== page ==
The 2020 influenza season has seen a significant overall decrease in flu cases due to coronavirus measures, down to historically low levels; however as the vast majority of symptomatic individuals don’t get tested, the data we have may underestimate flu activity1.
Last year we endured very high levels of flu activity compared to previous seasons², and those levels were high from earlier in the year – even during the summer months, culminating in more than 310,000 laboratory-confirmed flu notifications by the beginning of December2. By comparison, there have been only 20,823 confirmed cases of influenza this year (to July 13), a massive 93% drop compared to 20193.
2019: 313,061 Laboratory-confirmed notifications of influenza in Australia for the calendar year.
To download a PDF of the graph “Annual Australian influenza statistics” click on the graph below.
The flu season normally peaks in Australia during our winter months, from June to August, however cases often start to build around January with travellers returning from the northern hemisphere’s winter season⁴. This year however, lockdown measures intended to decrease the spread of the novel coronavirus in Australia have had the added effect of suppressing the country’s flu season.
According to Prof Robert Booy, Head of Clinical Research at the National Centre for Immunisation Research and Surveillance (NCIRS), if strict covid-19 measures are kept in place, flu cases should continue to be suppressed⁴. “We’re not importing any flu and anything that stops close contact with others is going to make it harder for the influenza virus to transmit,” he said.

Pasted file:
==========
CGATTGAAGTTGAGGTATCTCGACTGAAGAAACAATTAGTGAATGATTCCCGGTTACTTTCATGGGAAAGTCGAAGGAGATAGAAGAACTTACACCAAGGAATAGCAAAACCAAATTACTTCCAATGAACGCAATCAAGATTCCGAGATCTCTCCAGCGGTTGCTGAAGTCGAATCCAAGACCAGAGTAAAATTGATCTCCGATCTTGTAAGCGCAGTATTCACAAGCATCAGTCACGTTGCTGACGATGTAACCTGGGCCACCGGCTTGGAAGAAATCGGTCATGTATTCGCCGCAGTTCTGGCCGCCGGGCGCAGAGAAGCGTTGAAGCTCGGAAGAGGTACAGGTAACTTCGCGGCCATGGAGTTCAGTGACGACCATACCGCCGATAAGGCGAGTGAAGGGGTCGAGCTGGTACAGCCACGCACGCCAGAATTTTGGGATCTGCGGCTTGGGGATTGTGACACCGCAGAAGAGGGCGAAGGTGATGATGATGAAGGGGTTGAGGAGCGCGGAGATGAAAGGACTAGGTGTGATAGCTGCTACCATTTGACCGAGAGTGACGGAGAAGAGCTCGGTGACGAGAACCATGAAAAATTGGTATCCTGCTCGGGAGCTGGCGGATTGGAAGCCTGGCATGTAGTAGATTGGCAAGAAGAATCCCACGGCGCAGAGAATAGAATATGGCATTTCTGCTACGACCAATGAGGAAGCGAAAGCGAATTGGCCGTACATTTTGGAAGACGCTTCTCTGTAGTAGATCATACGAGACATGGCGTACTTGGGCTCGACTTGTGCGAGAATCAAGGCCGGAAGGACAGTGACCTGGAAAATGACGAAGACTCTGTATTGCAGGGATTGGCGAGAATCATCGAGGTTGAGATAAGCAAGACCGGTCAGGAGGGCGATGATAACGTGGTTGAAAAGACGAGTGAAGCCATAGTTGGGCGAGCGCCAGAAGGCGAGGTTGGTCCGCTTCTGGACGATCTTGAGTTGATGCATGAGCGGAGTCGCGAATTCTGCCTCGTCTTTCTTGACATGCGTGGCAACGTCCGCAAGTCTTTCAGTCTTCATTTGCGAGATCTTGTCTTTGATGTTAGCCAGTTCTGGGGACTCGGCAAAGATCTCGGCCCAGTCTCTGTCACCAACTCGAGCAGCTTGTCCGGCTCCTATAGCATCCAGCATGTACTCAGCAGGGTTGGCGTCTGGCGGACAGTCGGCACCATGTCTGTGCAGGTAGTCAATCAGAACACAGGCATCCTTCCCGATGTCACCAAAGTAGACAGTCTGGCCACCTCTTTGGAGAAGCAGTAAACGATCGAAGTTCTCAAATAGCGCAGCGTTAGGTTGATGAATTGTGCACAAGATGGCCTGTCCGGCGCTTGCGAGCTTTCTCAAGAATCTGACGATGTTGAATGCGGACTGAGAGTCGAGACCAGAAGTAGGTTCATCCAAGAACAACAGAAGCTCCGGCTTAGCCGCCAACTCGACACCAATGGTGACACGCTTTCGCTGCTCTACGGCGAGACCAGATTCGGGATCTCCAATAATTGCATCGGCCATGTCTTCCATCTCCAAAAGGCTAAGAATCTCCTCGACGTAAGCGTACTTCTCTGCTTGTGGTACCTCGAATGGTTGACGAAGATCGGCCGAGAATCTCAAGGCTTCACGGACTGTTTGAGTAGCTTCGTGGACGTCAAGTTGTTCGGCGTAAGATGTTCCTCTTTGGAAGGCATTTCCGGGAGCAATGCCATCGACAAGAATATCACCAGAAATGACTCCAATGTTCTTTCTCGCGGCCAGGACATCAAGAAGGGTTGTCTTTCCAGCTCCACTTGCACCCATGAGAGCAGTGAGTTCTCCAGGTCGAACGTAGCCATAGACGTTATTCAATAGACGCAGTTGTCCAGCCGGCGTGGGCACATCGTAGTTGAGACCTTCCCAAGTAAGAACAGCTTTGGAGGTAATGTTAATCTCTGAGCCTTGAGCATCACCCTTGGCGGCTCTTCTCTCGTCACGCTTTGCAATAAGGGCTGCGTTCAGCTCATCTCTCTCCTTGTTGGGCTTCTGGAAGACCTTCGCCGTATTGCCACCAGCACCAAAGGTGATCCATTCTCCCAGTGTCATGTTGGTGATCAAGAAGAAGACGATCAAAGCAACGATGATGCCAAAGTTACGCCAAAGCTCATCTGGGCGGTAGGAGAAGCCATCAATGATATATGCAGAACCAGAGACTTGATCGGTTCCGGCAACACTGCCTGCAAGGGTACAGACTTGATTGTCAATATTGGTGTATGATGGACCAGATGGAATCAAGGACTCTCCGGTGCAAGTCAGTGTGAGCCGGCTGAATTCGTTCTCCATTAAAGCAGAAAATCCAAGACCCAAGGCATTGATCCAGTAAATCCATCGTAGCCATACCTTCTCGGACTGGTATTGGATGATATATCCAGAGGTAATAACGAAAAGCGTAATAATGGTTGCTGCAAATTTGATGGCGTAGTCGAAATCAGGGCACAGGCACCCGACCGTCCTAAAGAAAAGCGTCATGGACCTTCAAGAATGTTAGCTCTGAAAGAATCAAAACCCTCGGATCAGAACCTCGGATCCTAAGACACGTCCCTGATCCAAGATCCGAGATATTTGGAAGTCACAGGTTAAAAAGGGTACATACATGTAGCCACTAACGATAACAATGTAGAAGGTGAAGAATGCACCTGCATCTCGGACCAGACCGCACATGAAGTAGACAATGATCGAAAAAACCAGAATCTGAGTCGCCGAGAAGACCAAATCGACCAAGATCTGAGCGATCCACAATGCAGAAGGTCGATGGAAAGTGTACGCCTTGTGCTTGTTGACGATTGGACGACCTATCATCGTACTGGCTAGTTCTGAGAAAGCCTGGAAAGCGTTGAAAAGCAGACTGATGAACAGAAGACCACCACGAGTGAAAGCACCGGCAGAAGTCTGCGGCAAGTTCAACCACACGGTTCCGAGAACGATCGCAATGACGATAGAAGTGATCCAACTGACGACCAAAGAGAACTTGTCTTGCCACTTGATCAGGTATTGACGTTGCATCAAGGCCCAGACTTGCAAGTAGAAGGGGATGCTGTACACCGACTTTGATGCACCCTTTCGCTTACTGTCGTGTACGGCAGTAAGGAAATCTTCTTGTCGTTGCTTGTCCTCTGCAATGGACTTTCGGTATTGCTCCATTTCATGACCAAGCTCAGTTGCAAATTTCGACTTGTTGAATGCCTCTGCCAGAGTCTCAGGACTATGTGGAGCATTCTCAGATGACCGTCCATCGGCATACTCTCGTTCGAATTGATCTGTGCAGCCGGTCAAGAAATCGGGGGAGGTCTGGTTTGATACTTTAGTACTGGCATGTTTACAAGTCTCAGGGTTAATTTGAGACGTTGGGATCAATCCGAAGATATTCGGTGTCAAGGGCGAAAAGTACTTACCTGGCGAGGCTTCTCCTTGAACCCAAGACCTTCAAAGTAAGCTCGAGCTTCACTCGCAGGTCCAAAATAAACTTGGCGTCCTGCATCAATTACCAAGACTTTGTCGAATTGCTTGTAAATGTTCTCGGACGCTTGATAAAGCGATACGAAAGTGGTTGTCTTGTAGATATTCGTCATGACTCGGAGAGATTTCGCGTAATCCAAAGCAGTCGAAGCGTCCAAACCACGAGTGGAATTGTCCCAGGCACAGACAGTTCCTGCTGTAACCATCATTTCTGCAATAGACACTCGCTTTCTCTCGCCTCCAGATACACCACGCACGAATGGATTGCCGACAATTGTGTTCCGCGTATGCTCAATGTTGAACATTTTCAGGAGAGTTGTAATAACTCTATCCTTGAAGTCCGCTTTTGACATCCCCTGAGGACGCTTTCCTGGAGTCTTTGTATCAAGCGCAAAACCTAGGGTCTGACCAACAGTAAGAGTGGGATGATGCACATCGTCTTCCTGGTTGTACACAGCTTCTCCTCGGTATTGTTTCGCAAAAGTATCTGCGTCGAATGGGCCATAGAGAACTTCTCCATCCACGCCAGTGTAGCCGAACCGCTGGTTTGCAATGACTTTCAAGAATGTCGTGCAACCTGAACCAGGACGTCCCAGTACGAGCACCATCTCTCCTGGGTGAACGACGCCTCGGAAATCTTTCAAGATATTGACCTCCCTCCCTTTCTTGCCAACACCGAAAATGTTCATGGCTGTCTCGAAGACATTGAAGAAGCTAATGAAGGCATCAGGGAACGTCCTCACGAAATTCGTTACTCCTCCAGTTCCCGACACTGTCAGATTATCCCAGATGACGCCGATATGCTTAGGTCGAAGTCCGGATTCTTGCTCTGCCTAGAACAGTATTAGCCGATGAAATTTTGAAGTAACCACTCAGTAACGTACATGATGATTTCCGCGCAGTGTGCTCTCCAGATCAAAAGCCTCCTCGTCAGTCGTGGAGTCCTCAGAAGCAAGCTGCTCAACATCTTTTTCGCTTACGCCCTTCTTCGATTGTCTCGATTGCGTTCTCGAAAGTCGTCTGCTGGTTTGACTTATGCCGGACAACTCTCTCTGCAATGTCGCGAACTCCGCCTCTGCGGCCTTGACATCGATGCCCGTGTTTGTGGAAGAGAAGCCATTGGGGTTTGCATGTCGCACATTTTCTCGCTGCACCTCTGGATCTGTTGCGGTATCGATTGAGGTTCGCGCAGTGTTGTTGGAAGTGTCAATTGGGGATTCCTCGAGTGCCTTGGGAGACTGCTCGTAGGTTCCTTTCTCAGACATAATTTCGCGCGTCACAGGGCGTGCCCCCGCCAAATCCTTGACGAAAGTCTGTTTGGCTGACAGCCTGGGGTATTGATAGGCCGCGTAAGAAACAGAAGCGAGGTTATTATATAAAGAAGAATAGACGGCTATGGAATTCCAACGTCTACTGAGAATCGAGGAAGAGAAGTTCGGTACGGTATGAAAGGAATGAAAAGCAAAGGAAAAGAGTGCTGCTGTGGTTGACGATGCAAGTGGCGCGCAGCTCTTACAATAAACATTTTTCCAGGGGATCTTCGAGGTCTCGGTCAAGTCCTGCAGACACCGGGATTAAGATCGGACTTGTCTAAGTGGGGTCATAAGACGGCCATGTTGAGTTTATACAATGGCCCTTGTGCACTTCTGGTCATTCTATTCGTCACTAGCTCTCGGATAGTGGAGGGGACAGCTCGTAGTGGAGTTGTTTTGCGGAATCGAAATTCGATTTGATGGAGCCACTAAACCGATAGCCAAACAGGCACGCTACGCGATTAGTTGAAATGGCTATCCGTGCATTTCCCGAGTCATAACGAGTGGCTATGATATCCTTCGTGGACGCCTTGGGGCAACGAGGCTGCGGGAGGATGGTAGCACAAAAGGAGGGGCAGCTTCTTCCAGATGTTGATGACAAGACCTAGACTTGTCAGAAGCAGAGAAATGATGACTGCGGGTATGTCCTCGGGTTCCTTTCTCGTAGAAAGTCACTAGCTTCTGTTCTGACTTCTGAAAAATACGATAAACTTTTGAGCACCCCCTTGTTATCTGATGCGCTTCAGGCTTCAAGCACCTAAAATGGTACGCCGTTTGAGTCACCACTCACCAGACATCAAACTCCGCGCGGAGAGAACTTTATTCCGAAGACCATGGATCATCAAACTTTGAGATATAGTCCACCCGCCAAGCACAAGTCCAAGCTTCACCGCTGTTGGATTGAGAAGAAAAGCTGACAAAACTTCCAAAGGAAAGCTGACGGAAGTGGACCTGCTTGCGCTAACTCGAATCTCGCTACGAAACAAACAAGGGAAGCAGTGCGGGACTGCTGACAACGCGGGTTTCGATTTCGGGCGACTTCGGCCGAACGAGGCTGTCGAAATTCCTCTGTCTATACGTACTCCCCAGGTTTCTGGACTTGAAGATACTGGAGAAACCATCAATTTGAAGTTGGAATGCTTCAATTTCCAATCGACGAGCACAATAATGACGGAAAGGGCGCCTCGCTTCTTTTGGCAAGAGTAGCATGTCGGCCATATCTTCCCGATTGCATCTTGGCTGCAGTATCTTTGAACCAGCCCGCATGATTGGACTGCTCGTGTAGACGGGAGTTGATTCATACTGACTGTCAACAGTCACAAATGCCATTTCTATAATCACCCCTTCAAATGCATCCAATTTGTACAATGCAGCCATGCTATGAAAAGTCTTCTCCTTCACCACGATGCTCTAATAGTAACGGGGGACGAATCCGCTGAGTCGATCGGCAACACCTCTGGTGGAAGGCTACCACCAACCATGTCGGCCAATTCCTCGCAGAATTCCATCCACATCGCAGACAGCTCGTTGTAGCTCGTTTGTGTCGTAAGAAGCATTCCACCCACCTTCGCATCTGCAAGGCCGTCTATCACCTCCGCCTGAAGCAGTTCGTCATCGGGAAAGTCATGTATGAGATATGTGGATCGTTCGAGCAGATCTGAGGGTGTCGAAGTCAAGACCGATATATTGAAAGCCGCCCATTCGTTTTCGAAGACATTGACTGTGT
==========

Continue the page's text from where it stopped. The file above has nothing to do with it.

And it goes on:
So the downward trend in influenza infections this season may in part depend on whether the positive changes in people’s behaviour will continue despite the lifting of restrictions in recent weeks4. While we hope that this is the case, we have already seen a slight increase in respondents reporting influenza-like symptoms with the easing of social distancing measures in the latest FluTracking survey5.
One important factor in our favour for keeping our flu numbers down is that more Australians have received the annual influenza vaccine this year4. Recent evidence suggests optimal protection occurs in the 3–4 months following vaccination, with experts usually recommending vaccinations from mid-April or May 2020, but it is never too late to be vaccinated6.
Lastly, does this mean that we are in for a rebound season in 2021? According to Professor Ian Barr, Deputy Director of the WHO Collaborating Centre for Reference and Research on Influenza at the Doherty Institute, the flu is “very unpredictable” and the severity of the season is dependent on a number of factors. “What we don’t really know is how much impact there really is with having low seasons in terms of exposing people in one year or not exposing them, and then having them more susceptible the following year”, Prof Barr said.